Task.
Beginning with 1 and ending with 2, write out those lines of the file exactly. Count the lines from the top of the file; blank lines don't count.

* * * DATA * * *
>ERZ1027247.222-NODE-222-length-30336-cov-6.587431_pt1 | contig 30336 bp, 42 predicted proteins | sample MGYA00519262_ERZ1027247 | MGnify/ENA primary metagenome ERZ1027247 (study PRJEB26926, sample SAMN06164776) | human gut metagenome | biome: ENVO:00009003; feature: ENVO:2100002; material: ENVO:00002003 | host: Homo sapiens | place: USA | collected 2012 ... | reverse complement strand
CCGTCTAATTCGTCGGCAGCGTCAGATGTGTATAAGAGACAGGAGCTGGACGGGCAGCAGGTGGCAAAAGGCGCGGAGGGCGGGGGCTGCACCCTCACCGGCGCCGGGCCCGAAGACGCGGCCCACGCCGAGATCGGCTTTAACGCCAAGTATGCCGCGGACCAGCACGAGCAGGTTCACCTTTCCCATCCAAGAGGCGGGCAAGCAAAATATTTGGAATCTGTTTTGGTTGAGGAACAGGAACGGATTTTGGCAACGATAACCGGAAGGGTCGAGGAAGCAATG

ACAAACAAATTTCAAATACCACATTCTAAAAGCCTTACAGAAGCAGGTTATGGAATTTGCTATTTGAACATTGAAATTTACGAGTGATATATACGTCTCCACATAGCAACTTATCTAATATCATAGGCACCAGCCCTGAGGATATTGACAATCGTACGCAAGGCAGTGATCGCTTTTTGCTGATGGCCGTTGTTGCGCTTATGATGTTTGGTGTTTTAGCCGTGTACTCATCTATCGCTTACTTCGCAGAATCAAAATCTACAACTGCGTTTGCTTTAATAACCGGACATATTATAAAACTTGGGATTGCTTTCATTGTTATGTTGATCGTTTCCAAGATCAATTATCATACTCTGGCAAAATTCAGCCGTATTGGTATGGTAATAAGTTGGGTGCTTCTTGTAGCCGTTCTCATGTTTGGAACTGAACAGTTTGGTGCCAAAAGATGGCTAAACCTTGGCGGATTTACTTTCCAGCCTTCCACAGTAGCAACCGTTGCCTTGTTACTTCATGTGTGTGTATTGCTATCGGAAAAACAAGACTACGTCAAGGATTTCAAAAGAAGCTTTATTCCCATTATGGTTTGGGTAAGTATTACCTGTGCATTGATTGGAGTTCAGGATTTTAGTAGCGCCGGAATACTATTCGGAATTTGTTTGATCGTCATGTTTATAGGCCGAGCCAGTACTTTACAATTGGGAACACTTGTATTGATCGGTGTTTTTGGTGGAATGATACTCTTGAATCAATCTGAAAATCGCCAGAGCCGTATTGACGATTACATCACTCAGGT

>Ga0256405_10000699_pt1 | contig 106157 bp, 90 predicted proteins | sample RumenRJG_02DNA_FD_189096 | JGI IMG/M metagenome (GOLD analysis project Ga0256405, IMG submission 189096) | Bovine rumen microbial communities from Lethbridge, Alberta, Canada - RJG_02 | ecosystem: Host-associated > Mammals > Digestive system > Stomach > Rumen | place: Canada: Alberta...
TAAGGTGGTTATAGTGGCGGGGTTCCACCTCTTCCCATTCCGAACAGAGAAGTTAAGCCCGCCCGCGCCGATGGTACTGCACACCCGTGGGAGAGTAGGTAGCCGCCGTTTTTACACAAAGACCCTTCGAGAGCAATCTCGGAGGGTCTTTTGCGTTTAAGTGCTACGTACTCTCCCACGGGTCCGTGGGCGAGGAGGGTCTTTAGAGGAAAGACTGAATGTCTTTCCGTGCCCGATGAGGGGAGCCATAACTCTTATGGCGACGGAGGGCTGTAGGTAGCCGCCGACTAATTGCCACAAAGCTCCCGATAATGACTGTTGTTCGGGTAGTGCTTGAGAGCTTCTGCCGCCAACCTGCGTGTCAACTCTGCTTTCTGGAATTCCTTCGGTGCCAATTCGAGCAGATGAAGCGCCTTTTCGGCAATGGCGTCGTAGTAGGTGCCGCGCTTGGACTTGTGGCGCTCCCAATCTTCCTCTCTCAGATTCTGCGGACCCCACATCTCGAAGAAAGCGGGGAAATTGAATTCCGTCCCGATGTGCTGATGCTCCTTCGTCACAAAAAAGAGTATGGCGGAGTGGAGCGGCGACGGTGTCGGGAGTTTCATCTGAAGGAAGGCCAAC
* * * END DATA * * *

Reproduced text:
>ERZ1027247.222-NODE-222-length-30336-cov-6.587431_pt1 | contig 30336 bp, 42 predicted proteins | sample MGYA00519262_ERZ1027247 | MGnify/ENA primary metagenome ERZ1027247 (study PRJEB26926, sample SAMN06164776) | human gut metagenome | biome: ENVO:00009003; feature: ENVO:2100002; material: ENVO:00002003 | host: Homo sapiens | place: USA | collected 2012 ... | reverse complement strand
CCGTCTAATTCGTCGGCAGCGTCAGATGTGTATAAGAGACAGGAGCTGGACGGGCAGCAGGTGGCAAAAGGCGCGGAGGGCGGGGGCTGCACCCTCACCGGCGCCGGGCCCGAAGACGCGGCCCACGCCGAGATCGGCTTTAACGCCAAGTATGCCGCGGACCAGCACGAGCAGGTTCACCTTTCCCATCCAAGAGGCGGGCAAGCAAAATATTTGGAATCTGTTTTGGTTGAGGAACAGGAACGGATTTTGGCAACGATAACCGGAAGGGTCGAGGAAGCAATG